Former US Ambassador donates papers of grandfather, C.H. Freeman, to Marshall Special Collections
Saturday, December 10, 2016 – 05:02 Updated 2 days ago
Special to HNN Provided by Marshall University
Former U.S. Ambassador Mark Erwin was in Huntington Tuesday, Dec. 6 to promote his book, The Powers. While in town, he met with administrators from the Marshall University Foundation and Special Collections to donate a collection of papers from his late grandfather, Charles H. Freeman.
“My first mentor was my grandfather, who died 25 years before I was born,” Erwin said. “I studied his life and was inspired by him. I want to pass those ideas and thoughts on to younger people. In a way, sharing these papers is a way of paying it forward.”
Erwin said he hopes others can read his grandfather’s journals and papers and study his business journey.
“As with all our collections of manuscripts and papers unique to Marshall and Huntington’s history, they give our students and faculty an insight as to what was happening during that time,” said Dr. Monica Brooks, associate vice president of libraries and online learning. “These collections are important because they give us a context as to what helped shape our community and its people.”
In 1901, Freeman was the lawyer of William C. Yawkey, the wealthiest man in Michigan. Freeman was asked to travel to West Virginia to assess the value of land offered to Yawkey.
“He rode in a wagon from Charleston at the time,” said Erwin. “He noticed a stream was on fire. He was told ‘that’s that oil stuff that comes up from the ground, occasionally lightning strikes and it catches fire. It eventually goes out.’”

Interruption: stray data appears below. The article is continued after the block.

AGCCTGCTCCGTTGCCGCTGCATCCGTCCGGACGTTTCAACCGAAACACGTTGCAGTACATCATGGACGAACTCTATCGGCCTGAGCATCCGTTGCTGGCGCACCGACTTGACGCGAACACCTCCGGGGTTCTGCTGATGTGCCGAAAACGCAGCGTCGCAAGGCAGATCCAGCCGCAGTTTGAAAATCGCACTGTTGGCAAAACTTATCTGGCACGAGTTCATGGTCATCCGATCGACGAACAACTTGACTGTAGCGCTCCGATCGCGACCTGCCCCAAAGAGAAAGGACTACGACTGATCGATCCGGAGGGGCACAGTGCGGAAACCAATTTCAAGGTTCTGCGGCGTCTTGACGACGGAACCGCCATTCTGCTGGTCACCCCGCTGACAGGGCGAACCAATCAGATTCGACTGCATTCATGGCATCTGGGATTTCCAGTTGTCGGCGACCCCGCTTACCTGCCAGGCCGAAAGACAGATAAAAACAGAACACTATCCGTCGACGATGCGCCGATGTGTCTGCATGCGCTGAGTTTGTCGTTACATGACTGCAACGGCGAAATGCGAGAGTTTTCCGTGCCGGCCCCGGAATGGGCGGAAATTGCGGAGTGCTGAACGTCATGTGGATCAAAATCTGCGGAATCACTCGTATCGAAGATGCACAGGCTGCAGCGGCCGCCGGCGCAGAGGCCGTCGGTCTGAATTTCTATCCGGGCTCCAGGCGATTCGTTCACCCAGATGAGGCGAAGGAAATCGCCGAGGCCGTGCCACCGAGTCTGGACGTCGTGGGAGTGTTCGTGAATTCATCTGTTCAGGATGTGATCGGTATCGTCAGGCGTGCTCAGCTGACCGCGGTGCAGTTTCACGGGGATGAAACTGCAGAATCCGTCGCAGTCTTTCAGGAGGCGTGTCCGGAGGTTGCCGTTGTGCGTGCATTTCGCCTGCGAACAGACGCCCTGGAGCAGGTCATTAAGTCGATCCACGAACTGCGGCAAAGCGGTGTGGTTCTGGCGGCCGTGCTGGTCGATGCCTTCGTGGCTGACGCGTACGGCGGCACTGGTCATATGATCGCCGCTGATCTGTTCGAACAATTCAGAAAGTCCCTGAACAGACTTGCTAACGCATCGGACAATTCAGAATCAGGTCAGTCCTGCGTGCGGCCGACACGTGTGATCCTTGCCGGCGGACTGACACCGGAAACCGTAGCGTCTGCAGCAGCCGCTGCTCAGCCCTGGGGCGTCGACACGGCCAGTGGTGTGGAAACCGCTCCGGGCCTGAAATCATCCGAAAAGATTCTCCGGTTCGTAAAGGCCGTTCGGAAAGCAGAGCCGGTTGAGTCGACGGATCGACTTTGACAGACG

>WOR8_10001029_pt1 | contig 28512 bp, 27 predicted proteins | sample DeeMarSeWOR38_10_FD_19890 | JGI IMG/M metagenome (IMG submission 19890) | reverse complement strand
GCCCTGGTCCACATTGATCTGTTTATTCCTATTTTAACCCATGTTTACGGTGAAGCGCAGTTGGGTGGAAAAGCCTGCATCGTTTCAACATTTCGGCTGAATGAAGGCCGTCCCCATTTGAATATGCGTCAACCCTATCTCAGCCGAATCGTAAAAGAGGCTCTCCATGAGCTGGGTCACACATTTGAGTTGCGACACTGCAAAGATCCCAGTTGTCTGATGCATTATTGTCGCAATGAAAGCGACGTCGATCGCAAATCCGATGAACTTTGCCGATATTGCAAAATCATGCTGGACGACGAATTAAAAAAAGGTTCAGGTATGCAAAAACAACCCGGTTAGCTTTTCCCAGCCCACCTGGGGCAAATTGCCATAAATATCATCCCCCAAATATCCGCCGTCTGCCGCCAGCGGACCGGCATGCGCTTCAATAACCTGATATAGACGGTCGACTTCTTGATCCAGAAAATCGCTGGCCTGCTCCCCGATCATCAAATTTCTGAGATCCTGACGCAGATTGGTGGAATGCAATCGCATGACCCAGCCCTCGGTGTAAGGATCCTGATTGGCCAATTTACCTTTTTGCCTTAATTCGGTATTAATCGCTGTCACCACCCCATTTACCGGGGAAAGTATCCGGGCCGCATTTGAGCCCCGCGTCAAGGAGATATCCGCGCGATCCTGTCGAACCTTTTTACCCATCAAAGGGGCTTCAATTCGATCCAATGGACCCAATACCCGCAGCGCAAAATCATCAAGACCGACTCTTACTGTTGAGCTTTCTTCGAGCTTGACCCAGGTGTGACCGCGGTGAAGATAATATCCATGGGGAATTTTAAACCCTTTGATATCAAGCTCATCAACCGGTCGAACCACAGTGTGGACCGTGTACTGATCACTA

Freeman recognized this as an opportunity and together they formed Yawkey and Freeman Coal Company and Big Creek Development Company. In 1906, the site became one of the greatest oil fields of its time. In 1910 Freeman married his assistant, a former school teacher from Mason County, and they moved to the up-and-coming city of Huntington, Erwin said.
“They spent $85,000 to build the Freeman Estate, located on 8th Street Hill,” said Erwin. “At that time, people would normally spend $2,000 to build a home. The estate is now part of the National Register.
“The estate was also called Park Hill Farm because as a hobby, he raised cattle and chickens. He planted 6,000 different kinds of bushes and plants in his garden. Although he died at age 66, he was an interesting and eclectic man, kind of a renaissance man. He had a library of thousands of books.”
Growing up, Erwin spent summers at the family estate and took summer courses at Marshall College.
“I remember an English composition course I took one summer,” Erwin said. “The assignment was to find a great quote and write a paper about it. I went to my grandmother and asked her for help with a quote. At 85 years old she recited from memory a quote by Calvin Coolidge about persistence. It’s in my book, The Powers, and I’ve used it throughout my life:
Nothing in the world can take the place of Persistence. Talent will not; nothing is more common than unsuccessful men with talent. Genius will not; unrewarded genius is almost a proverb. Education will not; the world is full of educated derelicts. Persistence and determination alone are omnipotent. The slogan ‘Press On’ has solved and always will solve the problems of the human race. ― Calvin Coolidge
“My grandfather was a very generous man. He gave to Marshall College and many area charities. Unfortunately, the family fortune didn’t survive to my generation. After my grandfather’s death, my grandmother and her three daughters, including my mother, lived in the family estate. They were a generation of spenders, not earners.”
The estate was sold and restored in the 1970s after his grandmother’s death. After the restoration, it was added to the National Register of Historic Places, said Erwin.
“Perhaps this was fortunate for me,” Erwin said in his blog. “Had the fortune been passed on, I may not have been inspired to develop my own skills, ambition and grand vision to restore our family fortune.”
University archivists are looking forward to adding the donation to their current collection.
“The Freeman materials that we have provide insight into the day-to-day operations of the family business,” said Nat DeBruin, head archivist for Marshall University Archives and Special Collections. “The current Freeman collection is very small and the bulk of it contains correspondence between family members. We are curious to see what additional materials Ambassador Erwin has provided.”